- Eating Disorder Recovery Is Possible, Even During a Crisis: Activities and Affirmations
- Treatments Provided
- Group Therapy Philosophy
- Eating Disorder Myths
- Types of Eating Disorders
- Intuitive Eating
- General Tips
- Tips for Parents
- 15 Warning Signs
- How to Help a Friend
- Keep in Mind
- ED Resources
- ED in the News
- Excerpts from ED Victims
- Letters to...
- Getting Proper Treatment?
- Do's and Don't's
- EATING DISORDER RESOURCES
- ED Costs to Economy Chart
- Teen body image and self-esteem: A practical guide for parents
- Male Body Image
- Learn all you can about anorexia nervosa, bulimia nervosa, and binge eating disorder. Genuine awareness will help you avoid judgmental or mistaken attitudes about food, weight, body shape, and eating disorders.
- Discourage the idea that a particular diet, weight, or body size will automatically lead to happiness and fulfillment.
- Choose to challenge the false belief that thinness and weight loss are great, while body fat and weight gain are horrible or indicate laziness, worthlessness, or immorality.
- Avoid categorizing foods as “good/safe” vs. “bad/dangerous.” Remember, we all need to eat a balanced variety of foods.
- Decide to avoid judging others and yourself on the basis of body weight or shape. Turn off the voices in your head that tell you that a person’s body weight says anything about their character, personality, or value as a person.
- Avoid conveying an attitude that says, “I will like/love you better if you lose weight, or don’t eat so much, etc.”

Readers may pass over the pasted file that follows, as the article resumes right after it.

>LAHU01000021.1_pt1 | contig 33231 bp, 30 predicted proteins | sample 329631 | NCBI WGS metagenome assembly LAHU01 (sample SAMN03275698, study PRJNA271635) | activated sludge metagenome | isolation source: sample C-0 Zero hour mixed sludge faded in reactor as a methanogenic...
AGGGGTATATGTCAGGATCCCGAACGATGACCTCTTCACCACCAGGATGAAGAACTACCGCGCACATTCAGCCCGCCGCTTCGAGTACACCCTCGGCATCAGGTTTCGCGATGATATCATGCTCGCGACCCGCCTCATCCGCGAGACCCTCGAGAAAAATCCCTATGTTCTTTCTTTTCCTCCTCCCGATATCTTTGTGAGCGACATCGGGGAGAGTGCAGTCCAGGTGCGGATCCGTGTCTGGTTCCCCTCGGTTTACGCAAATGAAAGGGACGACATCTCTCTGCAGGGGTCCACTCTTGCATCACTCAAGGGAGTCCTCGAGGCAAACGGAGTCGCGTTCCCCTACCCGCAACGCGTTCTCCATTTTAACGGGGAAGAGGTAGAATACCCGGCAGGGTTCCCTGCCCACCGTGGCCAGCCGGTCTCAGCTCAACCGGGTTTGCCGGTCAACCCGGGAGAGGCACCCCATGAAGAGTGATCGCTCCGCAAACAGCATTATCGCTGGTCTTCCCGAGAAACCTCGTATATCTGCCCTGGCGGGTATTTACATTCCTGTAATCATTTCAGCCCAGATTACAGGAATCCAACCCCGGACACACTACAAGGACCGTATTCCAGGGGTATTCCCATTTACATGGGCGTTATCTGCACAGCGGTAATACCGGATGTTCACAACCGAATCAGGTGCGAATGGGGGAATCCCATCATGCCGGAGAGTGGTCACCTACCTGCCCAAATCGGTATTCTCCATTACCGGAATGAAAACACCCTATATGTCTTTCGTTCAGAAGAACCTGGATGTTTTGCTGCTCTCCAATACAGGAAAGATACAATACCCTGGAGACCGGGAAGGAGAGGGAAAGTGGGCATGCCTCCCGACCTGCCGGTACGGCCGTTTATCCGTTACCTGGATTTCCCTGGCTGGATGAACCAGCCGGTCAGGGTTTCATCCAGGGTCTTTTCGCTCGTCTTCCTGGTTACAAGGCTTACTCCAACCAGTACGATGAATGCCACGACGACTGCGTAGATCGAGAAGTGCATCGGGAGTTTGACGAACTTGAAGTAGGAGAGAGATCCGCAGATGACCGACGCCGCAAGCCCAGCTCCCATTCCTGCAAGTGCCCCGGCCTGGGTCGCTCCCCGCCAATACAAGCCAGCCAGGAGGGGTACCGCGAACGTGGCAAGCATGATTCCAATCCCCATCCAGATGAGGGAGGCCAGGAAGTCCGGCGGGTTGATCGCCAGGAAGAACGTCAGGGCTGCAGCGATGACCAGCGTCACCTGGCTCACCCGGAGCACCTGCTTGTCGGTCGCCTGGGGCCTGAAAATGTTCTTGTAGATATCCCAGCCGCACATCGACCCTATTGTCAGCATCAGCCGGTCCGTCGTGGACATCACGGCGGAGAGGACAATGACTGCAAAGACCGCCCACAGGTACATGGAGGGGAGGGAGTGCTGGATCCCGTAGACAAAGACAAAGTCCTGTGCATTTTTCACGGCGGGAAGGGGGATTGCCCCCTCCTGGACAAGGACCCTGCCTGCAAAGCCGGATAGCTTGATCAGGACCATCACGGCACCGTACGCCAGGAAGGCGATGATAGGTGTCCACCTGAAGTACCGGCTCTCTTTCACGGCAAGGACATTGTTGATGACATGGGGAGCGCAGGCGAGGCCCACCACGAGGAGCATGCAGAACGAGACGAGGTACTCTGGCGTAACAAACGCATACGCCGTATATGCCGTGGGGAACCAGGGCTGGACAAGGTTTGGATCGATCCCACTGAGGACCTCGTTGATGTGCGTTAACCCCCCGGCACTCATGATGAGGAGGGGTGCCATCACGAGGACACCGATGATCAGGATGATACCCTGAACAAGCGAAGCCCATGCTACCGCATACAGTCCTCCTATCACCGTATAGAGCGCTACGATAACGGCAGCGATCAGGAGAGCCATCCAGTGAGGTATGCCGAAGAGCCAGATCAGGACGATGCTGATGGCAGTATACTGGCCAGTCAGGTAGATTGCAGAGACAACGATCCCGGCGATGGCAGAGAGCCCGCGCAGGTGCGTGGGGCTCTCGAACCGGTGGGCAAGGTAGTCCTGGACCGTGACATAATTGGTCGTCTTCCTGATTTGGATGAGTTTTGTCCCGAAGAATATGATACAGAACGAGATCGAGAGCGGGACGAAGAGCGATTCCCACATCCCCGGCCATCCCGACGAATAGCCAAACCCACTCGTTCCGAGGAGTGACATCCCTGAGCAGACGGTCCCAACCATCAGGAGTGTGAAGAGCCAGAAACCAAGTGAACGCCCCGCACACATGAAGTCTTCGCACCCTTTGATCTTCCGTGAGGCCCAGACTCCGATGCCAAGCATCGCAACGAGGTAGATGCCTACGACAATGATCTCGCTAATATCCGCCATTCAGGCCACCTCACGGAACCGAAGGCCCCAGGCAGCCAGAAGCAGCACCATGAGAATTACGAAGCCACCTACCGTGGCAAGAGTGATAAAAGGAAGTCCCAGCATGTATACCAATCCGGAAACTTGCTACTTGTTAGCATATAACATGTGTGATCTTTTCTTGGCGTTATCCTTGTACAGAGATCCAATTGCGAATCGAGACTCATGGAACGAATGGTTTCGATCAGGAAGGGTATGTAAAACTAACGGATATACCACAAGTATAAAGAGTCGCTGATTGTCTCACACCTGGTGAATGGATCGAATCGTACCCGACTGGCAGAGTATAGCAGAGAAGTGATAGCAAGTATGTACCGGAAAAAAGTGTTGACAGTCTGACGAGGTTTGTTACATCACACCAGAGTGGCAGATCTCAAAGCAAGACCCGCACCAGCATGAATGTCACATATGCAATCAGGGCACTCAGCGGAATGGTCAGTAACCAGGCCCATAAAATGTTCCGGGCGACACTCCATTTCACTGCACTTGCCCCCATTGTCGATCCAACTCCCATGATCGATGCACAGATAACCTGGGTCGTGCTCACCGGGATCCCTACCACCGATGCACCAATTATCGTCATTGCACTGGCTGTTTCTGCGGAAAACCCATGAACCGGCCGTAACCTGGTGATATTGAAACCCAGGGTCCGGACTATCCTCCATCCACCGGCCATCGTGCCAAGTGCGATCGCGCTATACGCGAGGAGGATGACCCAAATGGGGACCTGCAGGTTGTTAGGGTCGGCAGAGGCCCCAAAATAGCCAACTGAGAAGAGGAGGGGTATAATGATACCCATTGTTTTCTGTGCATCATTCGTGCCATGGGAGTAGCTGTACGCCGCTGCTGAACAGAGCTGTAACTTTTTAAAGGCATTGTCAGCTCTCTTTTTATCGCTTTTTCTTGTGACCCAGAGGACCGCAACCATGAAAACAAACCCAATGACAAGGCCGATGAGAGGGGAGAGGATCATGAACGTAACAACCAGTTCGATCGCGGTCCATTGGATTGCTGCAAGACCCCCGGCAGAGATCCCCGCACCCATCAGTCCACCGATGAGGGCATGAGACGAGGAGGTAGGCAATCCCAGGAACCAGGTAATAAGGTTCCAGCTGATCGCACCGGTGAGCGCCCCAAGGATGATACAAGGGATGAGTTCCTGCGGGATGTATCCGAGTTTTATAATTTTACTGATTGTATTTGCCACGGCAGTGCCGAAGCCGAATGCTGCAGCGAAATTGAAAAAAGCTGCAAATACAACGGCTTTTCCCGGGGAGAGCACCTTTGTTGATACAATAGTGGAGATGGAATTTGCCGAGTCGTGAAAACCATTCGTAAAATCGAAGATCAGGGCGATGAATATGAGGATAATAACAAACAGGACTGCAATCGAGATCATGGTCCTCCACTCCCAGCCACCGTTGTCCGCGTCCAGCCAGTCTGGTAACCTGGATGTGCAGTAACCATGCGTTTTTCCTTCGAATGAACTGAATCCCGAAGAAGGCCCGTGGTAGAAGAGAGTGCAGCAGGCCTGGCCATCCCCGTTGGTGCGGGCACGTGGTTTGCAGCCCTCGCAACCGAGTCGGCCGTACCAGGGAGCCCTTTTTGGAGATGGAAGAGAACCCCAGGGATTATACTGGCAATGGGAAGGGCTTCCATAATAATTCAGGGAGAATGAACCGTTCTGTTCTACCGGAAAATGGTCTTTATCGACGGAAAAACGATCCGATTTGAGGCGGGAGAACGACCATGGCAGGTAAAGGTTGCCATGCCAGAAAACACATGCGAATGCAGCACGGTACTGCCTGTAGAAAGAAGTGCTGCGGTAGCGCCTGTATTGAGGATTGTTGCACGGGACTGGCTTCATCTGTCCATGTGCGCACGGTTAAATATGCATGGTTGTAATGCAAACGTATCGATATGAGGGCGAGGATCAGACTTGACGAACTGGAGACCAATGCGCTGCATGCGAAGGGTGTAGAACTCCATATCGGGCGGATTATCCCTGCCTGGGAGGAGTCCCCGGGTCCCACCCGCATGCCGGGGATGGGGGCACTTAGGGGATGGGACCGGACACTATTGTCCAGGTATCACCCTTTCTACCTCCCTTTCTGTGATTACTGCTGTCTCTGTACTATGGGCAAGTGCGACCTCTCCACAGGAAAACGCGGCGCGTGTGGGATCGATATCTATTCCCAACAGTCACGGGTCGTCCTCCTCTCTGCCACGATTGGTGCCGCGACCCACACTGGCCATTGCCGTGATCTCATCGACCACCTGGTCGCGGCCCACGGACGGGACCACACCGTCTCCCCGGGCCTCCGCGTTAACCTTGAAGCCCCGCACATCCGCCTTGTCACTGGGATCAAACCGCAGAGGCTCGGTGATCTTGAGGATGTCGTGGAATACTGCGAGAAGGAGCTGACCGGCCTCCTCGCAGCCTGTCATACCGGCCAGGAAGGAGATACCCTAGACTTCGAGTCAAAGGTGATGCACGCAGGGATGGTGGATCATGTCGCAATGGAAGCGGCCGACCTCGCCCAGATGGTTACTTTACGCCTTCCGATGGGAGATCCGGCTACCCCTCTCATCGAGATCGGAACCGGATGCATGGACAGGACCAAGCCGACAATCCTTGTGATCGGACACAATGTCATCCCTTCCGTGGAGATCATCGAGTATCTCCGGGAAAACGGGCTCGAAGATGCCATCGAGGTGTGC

- Become a critical viewer of the media and its messages about self-esteem and body image. Talk back to the television when you hear a comment or see an image that promotes thinness at all costs. Rip out (or better yet, write to the editor about ) advertisements or articles in your magazines that make you feel bad about your body shape or size.
- If you think someone has an eating disorder, express your concerns in a forthright, caring manner. Gently but firmly encourage the person to seek trained professional help.
- Be a model of healthy self-esteem and body image. Recognize that others pay attention and learn from the way you talk about yourself and your body.
- Choose to talk about yourself with respect and appreciation.
- Choose to value yourself based on your goals, accomplishments, talents, and character.
- Avoid letting the way you feel about your body weight and shape determine the course of your day.
- Embrace the natural diversity of human bodies and celebrate your body’s unique shape and size.
- Support local and national nonprofit eating disorders organizations — like the National Eating Disorders Association — by volunteering your time or giving a tax-deductible donation.
Don’t Weigh Your Self-Esteem, It’s What’s Inside That Counts!
2005 National Eating Disorders Association www.NationalEatingDisorders.org.
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